When I had sufficiently advanced in my piano studies, my teacher introduced me to the “French Suites” by Johann Sebastian Bach. I was told that “Suites” generally consisted of a series of stylized dance movements, with the name of the dance indicated as a title. And thus I learned that the “Allemande,” a French literal translation of the word “German,” is a stately German dance with a meter of 4/4. As I went on to listen to a number of recordings on historical and modern instruments, I was struck by the fact that the tempos seemed to be all over the place. Some interpretations were excruciatingly slow, while most of them sounded like a race to the finish line. When I approached my teacher, I was told that Bach probably used time signatures to convey the basic tempo information, and that genre information, and in some cases Italian tempo words, were used to modify or clarify the tempo implications of time signatures. To tell the truth, that was all rather confusing and I quietly settled on a “slow, moderate or fast” approach for individual movements. From what I have read, the question of tempo in Bach will be debated for a long time to come, but a new release of the Bach Partitas by Eleonor Bindman offers a highly personal and emotional reaction to that basic conundrum.
J.S. Bach: Partita No. 2 in C Minor, BWV 826 – II. Allemande (Eleonor Bindman, piano)
Bindman was born and raised in Riga, Latvia, and started piano lessons at the age of five. After her family emigrated to the United States Bindman continued her studies at NYU and received her MA in piano pedagogy at SUNY, New Paltz under the guidance of Vladimir Feltsman. She has been highly active as a pianist, arranger and teacher, and her recording of her arrangement of the Bach Brandenburg Concertos for Piano Duet with pianist Jenny Lin was declared “breathtaking in its sheer precision and vitality.” Bindman followed up with a multi-volume set of easy and intermediate piano arrangements of Bach’s masterworks, titled “Stepping Stones to Bach.” In 2020 she released her highly successful arrangements of Bach’s Cello Suites for Solo Piano. As a critic wrote, “her experience of working with the complex counterpoint of the Brandenburgs as well as with the expressive possibilities of a single melodic line of the Cello Suites is bound to result in some fresh interpretive insights.” Those insights have now been applied to Bach’s six keyboard Partitas, “long regarded as one of the most important milestones of the Baroque keyboard repertoire. They remain amongst Bach’s most popular works for pianists and listeners alike, with their wealth of invention, drama, intimacy, wit and emotion.”
J.S. Bach: Cello Suite No. 3 in C Major, BWV 1009 (arr. E. Bindman for piano) – I. Prelude (Eleonor Bindman, piano)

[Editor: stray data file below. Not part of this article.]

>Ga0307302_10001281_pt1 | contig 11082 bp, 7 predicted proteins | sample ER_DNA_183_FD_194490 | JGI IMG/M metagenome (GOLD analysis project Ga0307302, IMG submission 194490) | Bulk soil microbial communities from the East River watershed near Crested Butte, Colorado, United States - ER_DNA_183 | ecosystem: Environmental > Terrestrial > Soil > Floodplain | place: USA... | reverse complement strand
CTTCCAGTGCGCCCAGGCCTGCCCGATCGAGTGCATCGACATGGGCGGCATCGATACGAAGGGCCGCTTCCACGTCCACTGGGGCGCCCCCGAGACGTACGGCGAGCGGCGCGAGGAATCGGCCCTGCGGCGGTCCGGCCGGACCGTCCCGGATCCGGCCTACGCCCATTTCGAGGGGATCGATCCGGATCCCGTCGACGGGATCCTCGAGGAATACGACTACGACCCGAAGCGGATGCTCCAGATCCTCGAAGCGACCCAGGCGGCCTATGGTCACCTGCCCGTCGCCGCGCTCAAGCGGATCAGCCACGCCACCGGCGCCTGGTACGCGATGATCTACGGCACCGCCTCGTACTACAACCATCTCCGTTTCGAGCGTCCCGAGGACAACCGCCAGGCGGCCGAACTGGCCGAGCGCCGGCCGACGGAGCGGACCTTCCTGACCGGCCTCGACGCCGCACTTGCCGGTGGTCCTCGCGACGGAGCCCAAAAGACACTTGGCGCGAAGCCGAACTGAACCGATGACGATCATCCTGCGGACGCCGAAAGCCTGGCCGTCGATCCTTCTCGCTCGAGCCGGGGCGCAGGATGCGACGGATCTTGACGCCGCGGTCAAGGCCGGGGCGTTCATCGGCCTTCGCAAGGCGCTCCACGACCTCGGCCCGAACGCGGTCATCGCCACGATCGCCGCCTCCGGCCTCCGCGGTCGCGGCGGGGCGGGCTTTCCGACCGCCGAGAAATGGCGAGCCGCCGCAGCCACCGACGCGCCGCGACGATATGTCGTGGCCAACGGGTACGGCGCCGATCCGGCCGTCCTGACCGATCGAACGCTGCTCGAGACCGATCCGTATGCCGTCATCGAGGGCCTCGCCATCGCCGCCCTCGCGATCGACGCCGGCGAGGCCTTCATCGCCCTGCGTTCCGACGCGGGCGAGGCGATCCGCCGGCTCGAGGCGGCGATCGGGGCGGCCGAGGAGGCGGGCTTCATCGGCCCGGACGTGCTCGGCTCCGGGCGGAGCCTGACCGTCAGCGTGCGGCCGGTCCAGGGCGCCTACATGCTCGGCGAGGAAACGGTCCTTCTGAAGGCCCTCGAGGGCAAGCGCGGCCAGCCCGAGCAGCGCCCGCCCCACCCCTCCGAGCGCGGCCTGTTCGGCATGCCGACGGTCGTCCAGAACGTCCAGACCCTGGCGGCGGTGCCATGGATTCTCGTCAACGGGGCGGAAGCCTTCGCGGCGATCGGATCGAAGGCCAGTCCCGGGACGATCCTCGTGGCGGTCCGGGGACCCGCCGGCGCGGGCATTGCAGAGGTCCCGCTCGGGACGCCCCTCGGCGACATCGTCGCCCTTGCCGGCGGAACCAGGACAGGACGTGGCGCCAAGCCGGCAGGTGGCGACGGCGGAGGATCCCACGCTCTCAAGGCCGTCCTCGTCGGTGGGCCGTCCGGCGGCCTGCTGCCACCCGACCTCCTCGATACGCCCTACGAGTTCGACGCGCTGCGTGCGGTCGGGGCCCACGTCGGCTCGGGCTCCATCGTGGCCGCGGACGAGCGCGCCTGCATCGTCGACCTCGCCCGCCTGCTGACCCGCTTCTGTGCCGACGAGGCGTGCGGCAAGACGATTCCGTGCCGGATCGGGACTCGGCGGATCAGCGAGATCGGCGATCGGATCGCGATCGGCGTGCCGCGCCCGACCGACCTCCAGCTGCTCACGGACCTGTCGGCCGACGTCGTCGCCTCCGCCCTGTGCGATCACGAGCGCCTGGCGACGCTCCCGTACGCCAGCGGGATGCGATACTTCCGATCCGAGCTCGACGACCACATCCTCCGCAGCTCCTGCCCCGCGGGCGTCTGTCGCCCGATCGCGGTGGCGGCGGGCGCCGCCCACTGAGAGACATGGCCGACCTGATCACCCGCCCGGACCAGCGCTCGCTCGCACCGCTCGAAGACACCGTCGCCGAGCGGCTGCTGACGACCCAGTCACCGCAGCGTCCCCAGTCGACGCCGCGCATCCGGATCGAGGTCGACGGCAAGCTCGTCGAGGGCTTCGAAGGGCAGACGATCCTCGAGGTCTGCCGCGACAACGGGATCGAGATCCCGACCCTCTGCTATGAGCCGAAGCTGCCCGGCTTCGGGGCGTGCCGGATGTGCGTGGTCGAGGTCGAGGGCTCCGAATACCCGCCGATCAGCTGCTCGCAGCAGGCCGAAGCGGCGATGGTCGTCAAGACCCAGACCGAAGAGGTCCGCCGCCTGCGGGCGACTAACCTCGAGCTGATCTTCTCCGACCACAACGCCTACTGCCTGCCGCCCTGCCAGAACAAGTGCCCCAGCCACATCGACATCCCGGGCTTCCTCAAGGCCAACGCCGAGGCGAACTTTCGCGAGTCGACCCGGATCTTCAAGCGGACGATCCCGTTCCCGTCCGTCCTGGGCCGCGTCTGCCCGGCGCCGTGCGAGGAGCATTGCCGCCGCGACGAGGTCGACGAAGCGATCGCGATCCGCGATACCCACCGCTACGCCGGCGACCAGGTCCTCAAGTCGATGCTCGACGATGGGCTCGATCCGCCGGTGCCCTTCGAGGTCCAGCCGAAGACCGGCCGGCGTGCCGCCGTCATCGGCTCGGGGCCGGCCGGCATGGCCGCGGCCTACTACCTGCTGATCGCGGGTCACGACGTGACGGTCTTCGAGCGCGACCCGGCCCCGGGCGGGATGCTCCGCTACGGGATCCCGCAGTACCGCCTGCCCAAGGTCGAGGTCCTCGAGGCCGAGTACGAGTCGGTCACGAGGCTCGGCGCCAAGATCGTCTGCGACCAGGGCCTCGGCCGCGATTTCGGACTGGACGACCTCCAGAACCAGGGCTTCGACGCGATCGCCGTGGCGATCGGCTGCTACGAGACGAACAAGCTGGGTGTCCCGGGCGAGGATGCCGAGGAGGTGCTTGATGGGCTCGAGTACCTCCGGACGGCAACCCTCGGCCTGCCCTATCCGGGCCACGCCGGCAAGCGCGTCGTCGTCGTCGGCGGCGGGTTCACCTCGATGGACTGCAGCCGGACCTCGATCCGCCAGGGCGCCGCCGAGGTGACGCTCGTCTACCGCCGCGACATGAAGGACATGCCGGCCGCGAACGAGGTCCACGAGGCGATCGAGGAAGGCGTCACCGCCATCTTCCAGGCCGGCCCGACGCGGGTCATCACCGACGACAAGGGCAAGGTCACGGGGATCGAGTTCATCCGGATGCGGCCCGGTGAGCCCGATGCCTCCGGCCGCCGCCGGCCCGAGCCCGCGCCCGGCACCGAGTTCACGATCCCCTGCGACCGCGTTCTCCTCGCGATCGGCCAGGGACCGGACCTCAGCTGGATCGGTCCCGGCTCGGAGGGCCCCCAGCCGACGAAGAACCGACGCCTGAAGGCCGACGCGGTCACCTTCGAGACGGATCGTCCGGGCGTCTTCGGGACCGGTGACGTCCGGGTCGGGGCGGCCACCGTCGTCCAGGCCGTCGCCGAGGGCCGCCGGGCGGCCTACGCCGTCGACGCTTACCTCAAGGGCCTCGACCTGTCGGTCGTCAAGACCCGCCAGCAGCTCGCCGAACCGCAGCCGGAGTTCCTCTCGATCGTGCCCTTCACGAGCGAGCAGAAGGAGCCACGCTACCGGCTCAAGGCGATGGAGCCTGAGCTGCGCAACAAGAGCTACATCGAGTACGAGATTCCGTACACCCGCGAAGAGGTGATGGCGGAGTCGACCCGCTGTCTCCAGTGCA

In her Partita recording, Bindman is aiming to “allow listeners the opportunity to enjoy the emotional connotations of rhythm, harmony, counterpoint and ornamentation, and experience the creative treatment of repeats.” She explains, “I find the variety of keys and the character (largely implied by the opening movements of course) of each suite gratifying. I also believe that the Partitas, as an oeuvre, include some of Bach’s most diverse, ingenious and intimate writing for the keyboard (aside from the Well-Tempered Clavier to an extent, of course). They deserve a lot more attention than the Goldbergs, in my humble opinion. Rather than a series of exercises in canons, they are in fact a kaleidoscopic representation of Bach’s genius.” Listening to the recording, I was immediately impressed by Bindman’s relaxed tempos, and the unhurried pace of her interpretation. For one, it allowed Bach’s ornamentations to shine with unheard clarity. Ornamentation is really a terrible word, as it implies that the melody is in need of embellishment in order to be fully understood. In Bindman’s recording, ornamentations become what they should be, an emotional emphasis of the moment. And that is certainly the case in her creative treatment of repeats, when the first sounding is simplified while the repeat presents the richly embellished original.
J.S. Bach: Partita No. 5 in G Major, BWV 829 – IV. Sarabande (Eleonor Bindman, piano)
Yet, with all that emotional emphasis on the moment I often lost the sense of melodic direction, and the musical pacing frequently made it difficult to hear the contrapuntal connections and harmonic implications. Maybe, I am not supposed to hear them in the first place as Bindman places her recording within the context of current streaming trends. As she writes, “the pastime of listening to music no longer demands our exclusive attention. Current streaming trends “conveniently” split up Classical works and then assign sections to playlists for various designated lifestyle activities.” Personally, I find Bindman’s “urbane approach,” as critics have called it, contradictory. Why go through such great lengths of introducing the listener to the drama, intimacy and emotion of Bach’s music, or as Bindman calls it “a free-flowing and passionate narrative,” when ultimately, it serves as musical wallpaper to painting ones toenails? The one thing to take away from Bindman’s recording, nevertheless, is the realisation that there is no single correct tempo when it comes to the glorious music of Bach.
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